Penny – Epilepsy

Penny has a complex medical and social history, being known to have experienced an extremely traumatic and turbulent life prior to her brain injury. She developed epilepsy as a teenager and suffered an anoxic brain injury after having a seizure whilst swimming.

Penny was left with slowed information processing, poor memory and executive function difficulties. In particular, Penny has difficulty planning and organising herself, she has slurred speech and a highly impaired ability to assess the safety of a situation. Penny was also left with physical impairments including left sided weakness and poor balance.

Following her injury, Penny’s behaviour meant that she was unable to return to the community, and she was placed in a residential mental health unit. Penny found this very distressing and her emotional state, paranoia and behaviour deteriorated further. She became verbally and physically aggressive towards others.

Penny continued to express the wish to return to live in her own home, and following psychiatric review, it was considered that this might be possible with the right support. In 2006, Penny was discharged to live in a housing association property with support from Active Assistance. Her care hours have varied over the years and according to fluctuations in her behaviour and epilepsy.

In 2015, Penny’s seizures began to increase in frequency and severity. She had a number of uncontrolled seizures that required hospitalisation, and there were a number of instances when Penny had large seizures during the night when she was alone and unable to summon help. Active Assistance immediately raised concerns about Penny’s safety being on her own at night and worked with the local authority and continuing healthcare to provide emergency overnight support, whilst seeking an urgent review of her epilepsy medication. Penny now has around the clock support and her epilepsy has stabilised. Staff are able to recognise signs of a seizure, and are on hand to summon the emergency services if this is necessary. Staff also support Penny to ensure that she takes her epilepsy medication appropriately.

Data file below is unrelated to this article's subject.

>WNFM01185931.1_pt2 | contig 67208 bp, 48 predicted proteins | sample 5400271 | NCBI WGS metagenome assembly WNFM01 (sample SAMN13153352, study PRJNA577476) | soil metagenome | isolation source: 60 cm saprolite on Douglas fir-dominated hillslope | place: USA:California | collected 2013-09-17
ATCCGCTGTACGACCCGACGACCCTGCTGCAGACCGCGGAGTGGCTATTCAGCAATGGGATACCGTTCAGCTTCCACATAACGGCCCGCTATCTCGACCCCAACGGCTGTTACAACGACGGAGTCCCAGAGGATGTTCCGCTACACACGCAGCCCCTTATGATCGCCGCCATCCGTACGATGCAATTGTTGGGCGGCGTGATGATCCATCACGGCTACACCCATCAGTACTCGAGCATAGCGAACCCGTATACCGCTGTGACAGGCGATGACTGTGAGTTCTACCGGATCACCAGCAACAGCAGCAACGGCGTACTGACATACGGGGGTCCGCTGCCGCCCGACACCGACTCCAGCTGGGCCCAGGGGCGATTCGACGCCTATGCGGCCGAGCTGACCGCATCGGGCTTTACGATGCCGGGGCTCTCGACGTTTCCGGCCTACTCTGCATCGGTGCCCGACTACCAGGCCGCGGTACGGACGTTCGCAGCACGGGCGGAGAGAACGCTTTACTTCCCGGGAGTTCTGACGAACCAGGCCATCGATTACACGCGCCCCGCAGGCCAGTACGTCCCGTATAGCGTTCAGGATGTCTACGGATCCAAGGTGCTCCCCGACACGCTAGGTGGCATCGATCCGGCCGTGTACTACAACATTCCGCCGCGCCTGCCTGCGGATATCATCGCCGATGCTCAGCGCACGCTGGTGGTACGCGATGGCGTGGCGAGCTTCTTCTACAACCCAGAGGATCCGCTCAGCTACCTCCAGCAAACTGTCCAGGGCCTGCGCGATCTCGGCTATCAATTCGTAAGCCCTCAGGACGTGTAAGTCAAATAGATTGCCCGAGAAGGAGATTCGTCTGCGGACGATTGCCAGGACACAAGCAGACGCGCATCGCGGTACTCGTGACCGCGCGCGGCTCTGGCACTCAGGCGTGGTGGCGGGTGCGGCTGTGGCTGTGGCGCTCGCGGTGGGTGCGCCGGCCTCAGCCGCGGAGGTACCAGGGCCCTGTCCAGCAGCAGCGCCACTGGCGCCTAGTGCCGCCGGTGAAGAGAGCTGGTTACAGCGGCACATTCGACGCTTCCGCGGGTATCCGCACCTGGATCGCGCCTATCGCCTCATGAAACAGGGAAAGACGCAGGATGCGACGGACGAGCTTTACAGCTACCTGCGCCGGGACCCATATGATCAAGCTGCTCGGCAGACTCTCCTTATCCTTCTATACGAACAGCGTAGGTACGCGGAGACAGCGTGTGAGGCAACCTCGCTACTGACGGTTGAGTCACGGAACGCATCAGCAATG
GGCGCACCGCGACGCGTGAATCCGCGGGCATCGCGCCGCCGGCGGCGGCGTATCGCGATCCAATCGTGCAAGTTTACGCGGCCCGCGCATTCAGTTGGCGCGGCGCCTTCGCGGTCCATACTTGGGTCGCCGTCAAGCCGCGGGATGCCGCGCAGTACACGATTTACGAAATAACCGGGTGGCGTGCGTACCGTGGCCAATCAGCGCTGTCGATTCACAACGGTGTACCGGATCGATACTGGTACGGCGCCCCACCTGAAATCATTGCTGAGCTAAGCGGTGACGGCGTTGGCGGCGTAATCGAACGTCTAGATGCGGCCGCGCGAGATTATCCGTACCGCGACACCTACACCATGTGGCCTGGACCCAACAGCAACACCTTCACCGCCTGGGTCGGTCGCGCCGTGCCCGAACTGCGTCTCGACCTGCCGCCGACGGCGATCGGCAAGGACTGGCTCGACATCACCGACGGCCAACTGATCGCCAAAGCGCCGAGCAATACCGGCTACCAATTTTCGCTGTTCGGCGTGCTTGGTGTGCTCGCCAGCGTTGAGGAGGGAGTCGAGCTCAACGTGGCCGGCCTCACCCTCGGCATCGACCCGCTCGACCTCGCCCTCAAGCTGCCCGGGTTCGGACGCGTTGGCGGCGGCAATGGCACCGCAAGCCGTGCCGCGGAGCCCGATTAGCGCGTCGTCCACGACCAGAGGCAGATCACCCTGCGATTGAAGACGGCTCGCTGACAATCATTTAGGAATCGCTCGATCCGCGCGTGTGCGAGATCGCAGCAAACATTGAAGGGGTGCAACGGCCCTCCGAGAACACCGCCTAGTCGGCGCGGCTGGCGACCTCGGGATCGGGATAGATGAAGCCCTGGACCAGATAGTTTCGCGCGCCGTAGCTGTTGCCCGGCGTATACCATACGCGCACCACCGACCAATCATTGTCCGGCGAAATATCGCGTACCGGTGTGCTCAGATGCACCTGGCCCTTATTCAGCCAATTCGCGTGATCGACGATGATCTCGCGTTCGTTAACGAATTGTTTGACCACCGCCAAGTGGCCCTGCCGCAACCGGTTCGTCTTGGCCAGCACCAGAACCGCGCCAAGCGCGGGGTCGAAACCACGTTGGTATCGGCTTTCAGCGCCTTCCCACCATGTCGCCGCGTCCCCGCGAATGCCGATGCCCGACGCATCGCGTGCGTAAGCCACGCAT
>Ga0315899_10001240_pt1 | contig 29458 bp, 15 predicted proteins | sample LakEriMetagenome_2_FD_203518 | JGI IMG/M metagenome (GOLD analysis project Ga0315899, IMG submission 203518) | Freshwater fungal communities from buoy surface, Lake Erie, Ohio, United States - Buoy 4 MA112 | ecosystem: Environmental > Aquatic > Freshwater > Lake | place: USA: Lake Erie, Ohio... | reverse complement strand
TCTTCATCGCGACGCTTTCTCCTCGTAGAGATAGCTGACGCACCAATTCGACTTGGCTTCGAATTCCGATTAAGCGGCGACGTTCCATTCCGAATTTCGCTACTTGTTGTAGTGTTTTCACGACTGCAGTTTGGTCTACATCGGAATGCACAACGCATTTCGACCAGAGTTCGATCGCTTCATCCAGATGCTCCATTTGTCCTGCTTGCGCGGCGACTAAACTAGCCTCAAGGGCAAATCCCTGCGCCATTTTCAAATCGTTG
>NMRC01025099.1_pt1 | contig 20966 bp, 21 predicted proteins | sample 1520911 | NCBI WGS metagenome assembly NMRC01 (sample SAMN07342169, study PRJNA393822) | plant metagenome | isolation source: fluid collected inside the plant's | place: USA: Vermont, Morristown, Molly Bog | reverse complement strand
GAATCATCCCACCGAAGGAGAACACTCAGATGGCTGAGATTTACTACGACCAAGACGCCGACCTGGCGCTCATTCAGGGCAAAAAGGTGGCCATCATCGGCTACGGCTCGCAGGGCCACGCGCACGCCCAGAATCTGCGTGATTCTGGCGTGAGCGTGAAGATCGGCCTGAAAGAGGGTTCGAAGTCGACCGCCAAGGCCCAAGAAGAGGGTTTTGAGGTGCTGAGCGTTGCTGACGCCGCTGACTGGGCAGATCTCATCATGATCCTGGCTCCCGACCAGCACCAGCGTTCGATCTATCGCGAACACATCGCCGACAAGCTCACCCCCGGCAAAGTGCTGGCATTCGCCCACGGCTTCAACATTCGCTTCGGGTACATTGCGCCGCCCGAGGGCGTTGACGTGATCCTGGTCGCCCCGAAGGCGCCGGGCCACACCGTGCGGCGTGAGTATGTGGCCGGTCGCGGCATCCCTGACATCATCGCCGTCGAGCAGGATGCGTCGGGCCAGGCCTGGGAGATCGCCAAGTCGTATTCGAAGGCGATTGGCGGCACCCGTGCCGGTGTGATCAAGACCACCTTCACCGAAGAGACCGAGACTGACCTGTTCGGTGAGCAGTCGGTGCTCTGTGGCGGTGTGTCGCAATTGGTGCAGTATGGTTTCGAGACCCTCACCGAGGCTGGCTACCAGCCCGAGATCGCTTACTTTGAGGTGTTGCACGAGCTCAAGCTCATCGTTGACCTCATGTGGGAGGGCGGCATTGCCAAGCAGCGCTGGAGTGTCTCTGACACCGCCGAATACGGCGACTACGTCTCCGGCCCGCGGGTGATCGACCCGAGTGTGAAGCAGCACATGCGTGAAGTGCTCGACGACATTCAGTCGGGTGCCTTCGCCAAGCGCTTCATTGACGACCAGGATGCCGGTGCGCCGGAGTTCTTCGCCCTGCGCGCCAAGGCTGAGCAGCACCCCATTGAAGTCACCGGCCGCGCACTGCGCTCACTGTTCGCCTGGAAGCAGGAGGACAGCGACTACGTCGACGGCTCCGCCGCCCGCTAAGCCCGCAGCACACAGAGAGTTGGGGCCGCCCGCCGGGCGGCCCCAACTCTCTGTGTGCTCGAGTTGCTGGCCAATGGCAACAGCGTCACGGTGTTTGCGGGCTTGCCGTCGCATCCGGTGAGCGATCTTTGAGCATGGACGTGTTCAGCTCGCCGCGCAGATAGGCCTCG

Penny has achieved many things in the time in the community. She has fulfilled her long-held ambition to go abroad on holiday, and to have her own pet, adopting her cat, Misty in 2016. Penny is a talented writer and has taken up writing again. She also cooks regularly, planning meals and shopping with her team each week to ensure that she has the ingredients she needs. She is a member of her local social club and attends regular evening events.

Penny continues to experience anxieties about various aspects of her life, and her epilepsy can still be a challenge at times. However, with the support of her staff team who she trusts, she is able to manage many aspects of her day to day life and has become part of her local community. She is extremely house proud and is determined to continue working hard to maintain her independence.